> > include an open-endedness of human "possibilities".
> > Simmel does make a connection between the biological and sociological
> > realms as dialectically related between nature and human social
> existence.
> > This is Simmel's first great dualism, within which the second great
> dualism
> > [between subject and object within modernity]
> >
> > Henry Schermer and David Jury elaborate what they see as Simmel's
> abstract
> > conceptual model and method.  In outline they make these key formulations
> > of Simmel's work:
> >
> > 1] Simmel proceeds dialectically with two sets of concepts: i] a limited
> > number of GENERAL polarities or dualities. ii ] identification of a
> > potentially unlimited number of social and cultural 'forms' derived from
> > application of these general polarities.
> >
> > 2] The former general categories are seen as a hierarchy from most
> general
> > to least general dualities, including modalities and categories - such as
> > space and time - drawn from Kant and Hegel and others. Simmel draws a
> well
> > known distinction between "form" and "contents". These forms reveal the
> > fundamental patterns, and causes, and implications, of phenomena and by
> > presenting examples of these forms he elaborates his method.
> >
> > 3] the  polarities consist of pairs of "contradictory" concepts that
> > operate dialectically, with outcomes in cultural and social forms as
> > syntheses. For Simmel, recurring "social forms" such as "conflict" and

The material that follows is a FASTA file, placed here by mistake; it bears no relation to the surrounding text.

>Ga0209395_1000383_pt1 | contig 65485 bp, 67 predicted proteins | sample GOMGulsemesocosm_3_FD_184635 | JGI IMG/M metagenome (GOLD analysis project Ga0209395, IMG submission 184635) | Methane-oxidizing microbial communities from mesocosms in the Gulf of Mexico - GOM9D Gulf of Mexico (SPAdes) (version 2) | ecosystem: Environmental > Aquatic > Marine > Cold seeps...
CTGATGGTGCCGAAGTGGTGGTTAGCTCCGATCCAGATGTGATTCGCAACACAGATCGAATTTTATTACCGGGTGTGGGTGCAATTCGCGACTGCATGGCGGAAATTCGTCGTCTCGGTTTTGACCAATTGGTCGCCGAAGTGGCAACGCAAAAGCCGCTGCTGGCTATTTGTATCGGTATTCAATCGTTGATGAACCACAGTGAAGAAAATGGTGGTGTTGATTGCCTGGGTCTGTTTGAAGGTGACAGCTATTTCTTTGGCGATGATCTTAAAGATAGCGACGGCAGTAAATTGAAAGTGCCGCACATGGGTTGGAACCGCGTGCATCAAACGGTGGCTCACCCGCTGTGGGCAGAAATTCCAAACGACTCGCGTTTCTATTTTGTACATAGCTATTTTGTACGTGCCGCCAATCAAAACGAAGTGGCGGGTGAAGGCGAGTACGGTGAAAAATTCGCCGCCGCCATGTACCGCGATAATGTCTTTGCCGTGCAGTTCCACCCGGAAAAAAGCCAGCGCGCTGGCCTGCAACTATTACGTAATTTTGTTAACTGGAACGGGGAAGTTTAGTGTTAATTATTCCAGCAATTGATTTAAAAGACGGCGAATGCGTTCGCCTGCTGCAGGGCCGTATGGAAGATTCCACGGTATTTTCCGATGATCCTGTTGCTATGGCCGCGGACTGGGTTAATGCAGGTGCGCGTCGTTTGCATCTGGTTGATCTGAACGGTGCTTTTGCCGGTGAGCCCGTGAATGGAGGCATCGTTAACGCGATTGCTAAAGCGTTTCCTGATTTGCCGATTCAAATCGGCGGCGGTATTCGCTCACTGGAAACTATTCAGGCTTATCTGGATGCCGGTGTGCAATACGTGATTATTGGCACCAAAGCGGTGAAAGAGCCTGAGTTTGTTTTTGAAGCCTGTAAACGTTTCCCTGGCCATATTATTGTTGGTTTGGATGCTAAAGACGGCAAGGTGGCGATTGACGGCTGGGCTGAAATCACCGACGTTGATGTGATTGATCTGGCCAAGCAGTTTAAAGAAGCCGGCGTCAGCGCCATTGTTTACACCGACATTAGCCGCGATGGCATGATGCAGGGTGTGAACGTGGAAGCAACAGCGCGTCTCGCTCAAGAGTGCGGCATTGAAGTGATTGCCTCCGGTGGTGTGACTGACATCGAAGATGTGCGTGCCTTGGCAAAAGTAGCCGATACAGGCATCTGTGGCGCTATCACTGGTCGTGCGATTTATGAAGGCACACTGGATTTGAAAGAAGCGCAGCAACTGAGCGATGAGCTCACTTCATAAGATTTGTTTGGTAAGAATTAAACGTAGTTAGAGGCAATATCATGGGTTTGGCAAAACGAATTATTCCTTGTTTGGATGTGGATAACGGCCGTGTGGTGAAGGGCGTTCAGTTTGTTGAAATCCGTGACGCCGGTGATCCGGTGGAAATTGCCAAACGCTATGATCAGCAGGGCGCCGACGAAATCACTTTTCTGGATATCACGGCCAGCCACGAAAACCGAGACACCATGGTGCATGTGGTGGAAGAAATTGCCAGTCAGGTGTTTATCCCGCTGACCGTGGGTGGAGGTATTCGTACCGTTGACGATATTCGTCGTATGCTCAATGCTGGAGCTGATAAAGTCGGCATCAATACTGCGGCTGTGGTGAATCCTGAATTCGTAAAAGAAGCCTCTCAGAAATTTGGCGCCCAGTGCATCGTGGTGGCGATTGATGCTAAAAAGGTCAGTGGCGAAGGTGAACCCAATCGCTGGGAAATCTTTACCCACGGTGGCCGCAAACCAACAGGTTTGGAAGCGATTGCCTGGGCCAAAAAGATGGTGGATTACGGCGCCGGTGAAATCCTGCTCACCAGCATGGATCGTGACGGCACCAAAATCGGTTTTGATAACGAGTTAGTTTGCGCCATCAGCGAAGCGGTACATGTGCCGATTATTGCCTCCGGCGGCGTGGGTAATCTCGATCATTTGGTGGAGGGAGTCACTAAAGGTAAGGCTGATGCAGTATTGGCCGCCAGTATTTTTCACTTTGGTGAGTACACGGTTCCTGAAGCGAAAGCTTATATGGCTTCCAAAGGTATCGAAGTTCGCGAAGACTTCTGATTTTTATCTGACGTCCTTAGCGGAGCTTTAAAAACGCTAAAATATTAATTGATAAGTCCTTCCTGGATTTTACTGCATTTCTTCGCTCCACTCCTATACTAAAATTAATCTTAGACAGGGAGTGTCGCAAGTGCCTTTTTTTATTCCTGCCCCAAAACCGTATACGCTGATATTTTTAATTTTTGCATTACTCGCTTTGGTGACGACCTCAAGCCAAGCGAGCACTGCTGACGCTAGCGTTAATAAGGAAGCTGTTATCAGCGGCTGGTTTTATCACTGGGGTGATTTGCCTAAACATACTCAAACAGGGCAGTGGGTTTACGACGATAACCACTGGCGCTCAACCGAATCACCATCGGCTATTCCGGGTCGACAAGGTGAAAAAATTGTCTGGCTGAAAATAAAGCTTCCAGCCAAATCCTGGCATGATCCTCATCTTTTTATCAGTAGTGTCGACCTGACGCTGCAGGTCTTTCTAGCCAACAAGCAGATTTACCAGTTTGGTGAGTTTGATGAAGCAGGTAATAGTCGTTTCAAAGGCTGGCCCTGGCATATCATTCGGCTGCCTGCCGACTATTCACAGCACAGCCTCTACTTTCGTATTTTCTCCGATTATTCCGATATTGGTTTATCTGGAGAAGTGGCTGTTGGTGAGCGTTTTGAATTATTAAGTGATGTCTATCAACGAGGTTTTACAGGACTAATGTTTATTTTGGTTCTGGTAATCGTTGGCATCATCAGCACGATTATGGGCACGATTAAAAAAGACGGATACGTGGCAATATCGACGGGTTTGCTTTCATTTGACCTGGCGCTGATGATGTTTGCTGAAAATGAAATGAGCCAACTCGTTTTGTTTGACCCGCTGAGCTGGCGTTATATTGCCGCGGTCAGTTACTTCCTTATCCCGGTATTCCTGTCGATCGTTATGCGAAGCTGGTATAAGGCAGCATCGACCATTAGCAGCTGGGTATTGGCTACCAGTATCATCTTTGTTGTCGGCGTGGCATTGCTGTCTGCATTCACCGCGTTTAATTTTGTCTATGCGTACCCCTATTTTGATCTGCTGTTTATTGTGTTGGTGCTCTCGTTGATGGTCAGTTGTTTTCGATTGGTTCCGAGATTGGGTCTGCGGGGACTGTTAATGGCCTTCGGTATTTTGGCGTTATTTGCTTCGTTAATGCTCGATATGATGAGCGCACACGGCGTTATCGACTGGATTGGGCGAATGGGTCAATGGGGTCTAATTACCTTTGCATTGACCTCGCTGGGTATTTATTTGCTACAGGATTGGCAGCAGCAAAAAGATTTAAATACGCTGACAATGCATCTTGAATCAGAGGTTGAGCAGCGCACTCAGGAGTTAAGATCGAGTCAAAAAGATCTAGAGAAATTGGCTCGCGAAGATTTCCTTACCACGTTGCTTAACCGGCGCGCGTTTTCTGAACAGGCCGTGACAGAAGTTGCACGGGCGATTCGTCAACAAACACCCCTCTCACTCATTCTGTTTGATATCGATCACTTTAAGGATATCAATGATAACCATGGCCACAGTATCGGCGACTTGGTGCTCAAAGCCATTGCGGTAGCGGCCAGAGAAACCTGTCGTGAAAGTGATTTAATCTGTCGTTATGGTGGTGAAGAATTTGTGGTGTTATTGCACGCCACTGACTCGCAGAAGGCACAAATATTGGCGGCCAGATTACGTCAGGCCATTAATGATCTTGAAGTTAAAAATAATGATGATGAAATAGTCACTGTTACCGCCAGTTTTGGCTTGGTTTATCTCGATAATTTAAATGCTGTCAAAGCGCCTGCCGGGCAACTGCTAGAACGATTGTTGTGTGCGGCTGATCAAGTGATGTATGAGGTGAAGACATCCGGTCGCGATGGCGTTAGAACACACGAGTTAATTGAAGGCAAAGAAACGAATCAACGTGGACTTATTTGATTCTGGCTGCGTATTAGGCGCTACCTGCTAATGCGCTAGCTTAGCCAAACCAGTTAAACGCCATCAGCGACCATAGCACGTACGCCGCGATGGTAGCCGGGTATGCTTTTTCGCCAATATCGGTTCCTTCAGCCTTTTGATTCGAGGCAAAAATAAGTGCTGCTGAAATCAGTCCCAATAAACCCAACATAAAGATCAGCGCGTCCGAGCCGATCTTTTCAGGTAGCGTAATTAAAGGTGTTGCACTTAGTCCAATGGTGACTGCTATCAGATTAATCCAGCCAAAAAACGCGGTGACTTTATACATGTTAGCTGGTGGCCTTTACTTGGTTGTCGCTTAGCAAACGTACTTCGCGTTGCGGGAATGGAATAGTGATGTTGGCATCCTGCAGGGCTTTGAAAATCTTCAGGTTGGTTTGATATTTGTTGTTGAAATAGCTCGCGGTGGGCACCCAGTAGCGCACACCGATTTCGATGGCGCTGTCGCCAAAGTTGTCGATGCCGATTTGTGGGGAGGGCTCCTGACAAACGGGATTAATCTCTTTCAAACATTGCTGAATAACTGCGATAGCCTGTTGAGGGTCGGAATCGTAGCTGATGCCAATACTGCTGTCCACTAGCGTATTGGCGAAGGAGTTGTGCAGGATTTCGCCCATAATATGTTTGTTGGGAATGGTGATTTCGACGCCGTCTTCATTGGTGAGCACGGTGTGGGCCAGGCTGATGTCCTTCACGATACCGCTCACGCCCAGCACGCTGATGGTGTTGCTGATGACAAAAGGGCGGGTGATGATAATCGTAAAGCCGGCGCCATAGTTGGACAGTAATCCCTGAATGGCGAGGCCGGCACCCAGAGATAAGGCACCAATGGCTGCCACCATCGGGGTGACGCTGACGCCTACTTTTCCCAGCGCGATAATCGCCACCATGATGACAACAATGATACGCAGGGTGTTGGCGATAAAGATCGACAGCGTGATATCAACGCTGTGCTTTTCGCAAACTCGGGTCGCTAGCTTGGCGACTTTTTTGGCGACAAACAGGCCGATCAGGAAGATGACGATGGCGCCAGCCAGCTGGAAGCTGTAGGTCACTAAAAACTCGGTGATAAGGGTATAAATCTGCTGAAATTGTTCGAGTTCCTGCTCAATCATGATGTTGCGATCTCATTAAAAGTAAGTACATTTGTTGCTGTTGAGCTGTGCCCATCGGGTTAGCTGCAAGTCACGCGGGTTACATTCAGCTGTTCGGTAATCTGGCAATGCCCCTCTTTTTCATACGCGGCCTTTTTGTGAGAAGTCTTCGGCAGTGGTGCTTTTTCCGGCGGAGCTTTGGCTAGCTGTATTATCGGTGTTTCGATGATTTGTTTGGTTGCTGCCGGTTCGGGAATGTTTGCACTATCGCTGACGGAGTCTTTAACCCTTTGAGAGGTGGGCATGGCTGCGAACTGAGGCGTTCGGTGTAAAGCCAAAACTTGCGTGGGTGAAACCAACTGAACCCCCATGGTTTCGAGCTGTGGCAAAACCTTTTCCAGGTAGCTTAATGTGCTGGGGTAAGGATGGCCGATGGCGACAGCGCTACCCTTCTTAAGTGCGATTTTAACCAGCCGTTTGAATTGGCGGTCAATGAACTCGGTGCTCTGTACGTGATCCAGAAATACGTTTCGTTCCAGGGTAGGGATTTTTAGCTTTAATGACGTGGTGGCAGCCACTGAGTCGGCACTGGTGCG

> > "co-operation" or "superordination" and "subordination" are patterns of
> > interaction analyzable as the dialectical outcome and synthesis, [the
> > reciprocal effects] of the combination of numerous polarities, dualities,
> > or "continua" [these related terms reflect  variations in emphasis,
> > according to context, of rejection of previous dichotomous categories of
> > thought.
> >
> > 4] This relational epistemology emphasizing interrelationships
> introduces a
> > related dialectical operation of dualities such as the tension between on
> > the one hand "human fulfillment and creativity" and on the other hand a
> > potentially oppressive "objective culture"-  which leads to human
> > "estrangement" and "alienation" - which for Simmel is thoroughly
> > dialectical implying an open-endedness of human capacities is present,
> but
> > this has more of a "blues hope" than the Enlightenment concept of hope.
> >
> > For Simmel it is crucial we differentiate "dualism" from
> > polarities/dualities. Dualism is dichotomies but polarities/dualities are
> > "continua". Simmel opposes "fixed" categories. Simmel's approach can be
> > summed up as involving "a unity of opposites". For Simmel there is no
> > endpoint or a final synthesis. Fusions of polarities are identified in
> > myriad social forms, without a fixed or final synthesis. Simmel, though
> > sometimes linked with Schopenhauer, Nietzsche, and Bergson,  his
> viewpoint
> > goes beyond these comparisons.
> >
> > "Reciprocity" the core concept for Simmel implies that nothing has a
> fixed
> > meaning and that meaning arises only through interaction.  The
> > subjective-objective duality [not pre-determined sides as in dualism]
> > Simmel sees as inherent in all social forms.  Simmel sees the properties
> of
> > form and the meanings of things AS a function of the relative distances -